But on large sites, tower crane and crawler crane owners may see some more immediate opportunities. In many ways, multiple tower cranes working on a big project are similar to port cranes. Their positions relative to each other are generally fixed, or follow rails, making it easier to plan out all their possible movements and interactions. Tower crane positions on a large site are designed to offer efficient coverage across the site. Just as much as a well deployed fleet can ensure a load can be lifted from anywhere, so tower cranes fitted with mesh networking could provide robust data coverage, for themselves and for other networked equipment.
On any crane, many operators spend much of their time in the cab idle. By using an autonomous system, like those being developed by Syracuse and SMCC, idling time could be further reduced, with the operator only needing to directly supervise the more challenging lifts. With each crane on site only requiring occasional operator intervention, one operator could be assigned to multiple cranes. That could allow them to work from a desk, using something like Hiab’s HiVision, Liebherr’s remote operating system, or TruTegra’s virtual reality projection dome.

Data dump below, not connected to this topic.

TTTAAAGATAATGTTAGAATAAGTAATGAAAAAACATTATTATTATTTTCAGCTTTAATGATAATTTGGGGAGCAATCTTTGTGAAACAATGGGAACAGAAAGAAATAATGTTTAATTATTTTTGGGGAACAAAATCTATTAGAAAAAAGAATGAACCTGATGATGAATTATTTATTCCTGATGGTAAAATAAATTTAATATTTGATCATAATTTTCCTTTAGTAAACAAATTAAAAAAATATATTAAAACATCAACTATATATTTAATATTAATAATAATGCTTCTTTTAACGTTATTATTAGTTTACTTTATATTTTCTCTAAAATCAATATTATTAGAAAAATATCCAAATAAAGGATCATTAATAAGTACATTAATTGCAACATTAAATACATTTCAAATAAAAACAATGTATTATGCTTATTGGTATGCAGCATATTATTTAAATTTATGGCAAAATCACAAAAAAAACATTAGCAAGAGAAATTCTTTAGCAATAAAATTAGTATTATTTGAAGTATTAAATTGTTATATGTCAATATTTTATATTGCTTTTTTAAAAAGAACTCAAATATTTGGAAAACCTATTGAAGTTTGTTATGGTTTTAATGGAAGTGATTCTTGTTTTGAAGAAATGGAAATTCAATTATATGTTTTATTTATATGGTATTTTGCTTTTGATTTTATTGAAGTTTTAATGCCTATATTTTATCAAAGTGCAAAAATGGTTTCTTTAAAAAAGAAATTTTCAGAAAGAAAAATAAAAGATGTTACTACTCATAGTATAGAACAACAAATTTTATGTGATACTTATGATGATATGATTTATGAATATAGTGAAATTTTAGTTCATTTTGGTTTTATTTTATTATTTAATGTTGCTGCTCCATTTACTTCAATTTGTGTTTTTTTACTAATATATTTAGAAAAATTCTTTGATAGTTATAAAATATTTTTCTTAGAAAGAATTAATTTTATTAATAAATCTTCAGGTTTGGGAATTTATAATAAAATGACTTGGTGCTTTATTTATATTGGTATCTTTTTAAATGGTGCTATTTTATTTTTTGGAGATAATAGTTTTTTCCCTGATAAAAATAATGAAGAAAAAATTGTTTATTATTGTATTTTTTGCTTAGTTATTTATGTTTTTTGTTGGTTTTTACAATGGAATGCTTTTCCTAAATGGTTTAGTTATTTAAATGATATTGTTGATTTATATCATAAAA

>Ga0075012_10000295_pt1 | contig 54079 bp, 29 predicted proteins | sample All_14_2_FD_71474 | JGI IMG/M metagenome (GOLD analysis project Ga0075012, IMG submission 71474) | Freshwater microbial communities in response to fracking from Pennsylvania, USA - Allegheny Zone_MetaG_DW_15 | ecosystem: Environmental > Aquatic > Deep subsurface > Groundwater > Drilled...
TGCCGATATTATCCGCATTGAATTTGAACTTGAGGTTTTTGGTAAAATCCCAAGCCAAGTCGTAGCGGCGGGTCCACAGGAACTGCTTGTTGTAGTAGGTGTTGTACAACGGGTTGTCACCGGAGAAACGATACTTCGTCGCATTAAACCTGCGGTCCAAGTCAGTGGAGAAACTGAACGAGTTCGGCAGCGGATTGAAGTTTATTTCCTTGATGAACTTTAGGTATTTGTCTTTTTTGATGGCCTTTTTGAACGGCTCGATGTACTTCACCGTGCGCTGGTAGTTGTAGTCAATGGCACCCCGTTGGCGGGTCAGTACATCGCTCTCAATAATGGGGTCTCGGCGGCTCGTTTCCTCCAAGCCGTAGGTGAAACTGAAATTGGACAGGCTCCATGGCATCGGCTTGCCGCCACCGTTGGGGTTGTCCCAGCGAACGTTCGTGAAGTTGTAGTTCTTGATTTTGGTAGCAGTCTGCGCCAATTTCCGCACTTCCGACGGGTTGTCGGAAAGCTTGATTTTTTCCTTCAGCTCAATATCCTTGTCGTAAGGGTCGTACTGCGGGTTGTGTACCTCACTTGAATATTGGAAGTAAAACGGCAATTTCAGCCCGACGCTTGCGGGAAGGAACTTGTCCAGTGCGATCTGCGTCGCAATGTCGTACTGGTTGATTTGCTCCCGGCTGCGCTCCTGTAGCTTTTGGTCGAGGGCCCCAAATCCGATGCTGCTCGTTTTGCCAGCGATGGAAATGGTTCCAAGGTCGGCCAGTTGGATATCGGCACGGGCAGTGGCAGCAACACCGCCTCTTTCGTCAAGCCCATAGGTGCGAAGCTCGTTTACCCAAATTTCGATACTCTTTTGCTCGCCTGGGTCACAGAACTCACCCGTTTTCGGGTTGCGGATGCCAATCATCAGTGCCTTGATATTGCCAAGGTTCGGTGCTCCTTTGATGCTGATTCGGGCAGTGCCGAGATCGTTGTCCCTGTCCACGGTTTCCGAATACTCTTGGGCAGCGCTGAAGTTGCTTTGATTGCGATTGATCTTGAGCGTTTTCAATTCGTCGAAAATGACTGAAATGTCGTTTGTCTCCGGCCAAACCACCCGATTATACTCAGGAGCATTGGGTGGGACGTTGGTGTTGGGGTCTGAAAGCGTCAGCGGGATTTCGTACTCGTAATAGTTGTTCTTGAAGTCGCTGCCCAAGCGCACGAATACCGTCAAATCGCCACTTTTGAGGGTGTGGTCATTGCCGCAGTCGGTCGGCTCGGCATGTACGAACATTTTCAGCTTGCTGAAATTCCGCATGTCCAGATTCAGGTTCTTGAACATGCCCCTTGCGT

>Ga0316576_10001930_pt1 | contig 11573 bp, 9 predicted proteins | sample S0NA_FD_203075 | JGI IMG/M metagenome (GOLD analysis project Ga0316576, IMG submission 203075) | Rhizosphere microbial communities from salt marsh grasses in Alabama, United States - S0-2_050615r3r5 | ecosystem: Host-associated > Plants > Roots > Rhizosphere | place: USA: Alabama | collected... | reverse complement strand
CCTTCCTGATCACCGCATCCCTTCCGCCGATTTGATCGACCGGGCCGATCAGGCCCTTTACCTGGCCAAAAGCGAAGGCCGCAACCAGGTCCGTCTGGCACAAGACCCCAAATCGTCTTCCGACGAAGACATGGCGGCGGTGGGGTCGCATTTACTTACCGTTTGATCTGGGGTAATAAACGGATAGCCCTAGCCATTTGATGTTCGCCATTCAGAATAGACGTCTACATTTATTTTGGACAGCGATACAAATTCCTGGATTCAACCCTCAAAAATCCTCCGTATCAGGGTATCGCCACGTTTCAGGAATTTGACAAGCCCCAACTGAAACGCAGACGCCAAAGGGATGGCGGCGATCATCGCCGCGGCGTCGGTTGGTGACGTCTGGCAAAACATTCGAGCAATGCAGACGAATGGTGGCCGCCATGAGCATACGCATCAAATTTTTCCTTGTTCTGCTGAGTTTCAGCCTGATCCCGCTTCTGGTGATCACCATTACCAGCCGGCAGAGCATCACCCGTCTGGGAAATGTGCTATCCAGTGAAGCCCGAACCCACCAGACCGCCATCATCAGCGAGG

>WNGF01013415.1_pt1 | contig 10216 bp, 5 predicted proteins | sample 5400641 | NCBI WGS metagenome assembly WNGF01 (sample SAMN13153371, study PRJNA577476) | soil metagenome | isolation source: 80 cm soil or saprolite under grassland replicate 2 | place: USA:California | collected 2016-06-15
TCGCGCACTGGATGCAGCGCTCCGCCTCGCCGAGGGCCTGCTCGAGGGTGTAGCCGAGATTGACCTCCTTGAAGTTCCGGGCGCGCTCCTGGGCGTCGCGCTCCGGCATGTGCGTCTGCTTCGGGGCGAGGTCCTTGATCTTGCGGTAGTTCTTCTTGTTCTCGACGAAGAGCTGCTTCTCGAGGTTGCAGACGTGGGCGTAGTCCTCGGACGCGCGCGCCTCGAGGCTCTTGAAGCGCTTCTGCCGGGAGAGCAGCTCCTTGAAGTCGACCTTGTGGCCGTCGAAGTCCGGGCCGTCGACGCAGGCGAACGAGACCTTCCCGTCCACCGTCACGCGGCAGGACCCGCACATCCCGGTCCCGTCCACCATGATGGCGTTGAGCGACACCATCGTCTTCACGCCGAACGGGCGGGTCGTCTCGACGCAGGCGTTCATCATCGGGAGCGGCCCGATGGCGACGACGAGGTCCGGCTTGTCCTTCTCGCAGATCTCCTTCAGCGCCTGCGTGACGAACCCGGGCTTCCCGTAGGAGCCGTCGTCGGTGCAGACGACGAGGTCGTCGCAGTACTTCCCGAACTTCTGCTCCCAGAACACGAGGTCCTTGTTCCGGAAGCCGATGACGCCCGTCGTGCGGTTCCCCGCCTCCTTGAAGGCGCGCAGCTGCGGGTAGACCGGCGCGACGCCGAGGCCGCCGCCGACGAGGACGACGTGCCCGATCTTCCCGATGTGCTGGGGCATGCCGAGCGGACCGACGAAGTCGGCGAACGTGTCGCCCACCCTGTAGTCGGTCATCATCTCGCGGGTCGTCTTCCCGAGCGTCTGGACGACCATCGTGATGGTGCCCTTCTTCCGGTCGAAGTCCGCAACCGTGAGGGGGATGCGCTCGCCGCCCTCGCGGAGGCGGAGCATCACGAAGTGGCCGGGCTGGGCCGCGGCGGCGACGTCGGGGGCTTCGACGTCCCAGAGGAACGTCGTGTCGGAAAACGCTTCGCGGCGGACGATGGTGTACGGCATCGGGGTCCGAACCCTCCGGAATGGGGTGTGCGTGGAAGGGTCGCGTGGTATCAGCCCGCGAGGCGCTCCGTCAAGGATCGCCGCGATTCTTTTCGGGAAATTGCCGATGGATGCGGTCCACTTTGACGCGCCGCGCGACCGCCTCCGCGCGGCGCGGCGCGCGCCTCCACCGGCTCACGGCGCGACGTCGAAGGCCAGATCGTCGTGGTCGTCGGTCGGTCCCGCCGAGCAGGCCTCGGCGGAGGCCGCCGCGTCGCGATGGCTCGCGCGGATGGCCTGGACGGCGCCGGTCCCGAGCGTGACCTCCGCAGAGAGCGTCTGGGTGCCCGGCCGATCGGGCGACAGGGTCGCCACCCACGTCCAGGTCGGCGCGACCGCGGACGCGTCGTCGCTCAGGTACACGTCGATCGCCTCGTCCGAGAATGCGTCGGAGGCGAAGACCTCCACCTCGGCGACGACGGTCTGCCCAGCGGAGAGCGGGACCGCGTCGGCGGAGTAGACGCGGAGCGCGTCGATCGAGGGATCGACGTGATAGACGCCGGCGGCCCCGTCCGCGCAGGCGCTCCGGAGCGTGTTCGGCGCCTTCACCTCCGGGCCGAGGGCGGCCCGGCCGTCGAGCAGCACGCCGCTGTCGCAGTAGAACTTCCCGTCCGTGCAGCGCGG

Perhaps initially, that would require them to work from a purpose-designed site office. But we have seen from Liebherr’s experience supervising crane installation in Argentina from an office in Rostock, that global-scale networking is now sufficient to allow for reliable video and data transfer. Perhaps in the future, experience crane operators and service technicians will be able to work from their offices, or even their homes, supervising the erection of cranes by local riggers, and operating multiple cranes from anywhere in the world that suits them.
This might be of particular interest to those small countries and city-states that wish to build world-beating skyscrapers, but lack a local workforce and do not, perhaps, offer the warmest of welcomes to foreign workers. Rather than a crane operator migrating from India to the Middle East, and putting up with the restrictions they might face there, could they not work in an office in Bangalore, keeping up their normal life and social connections, while saving the client money?
Another potential starting point for autonomous lifting might be on large crawler crane sites. On a large wind farm, operators will spend much of their time moving crawlers from one hard stand to the next. With a system like SafeAI’s, this part of the job could perhaps be performed autonomously, with operators working between multiple cranes, once they had arrived at their location and been set up.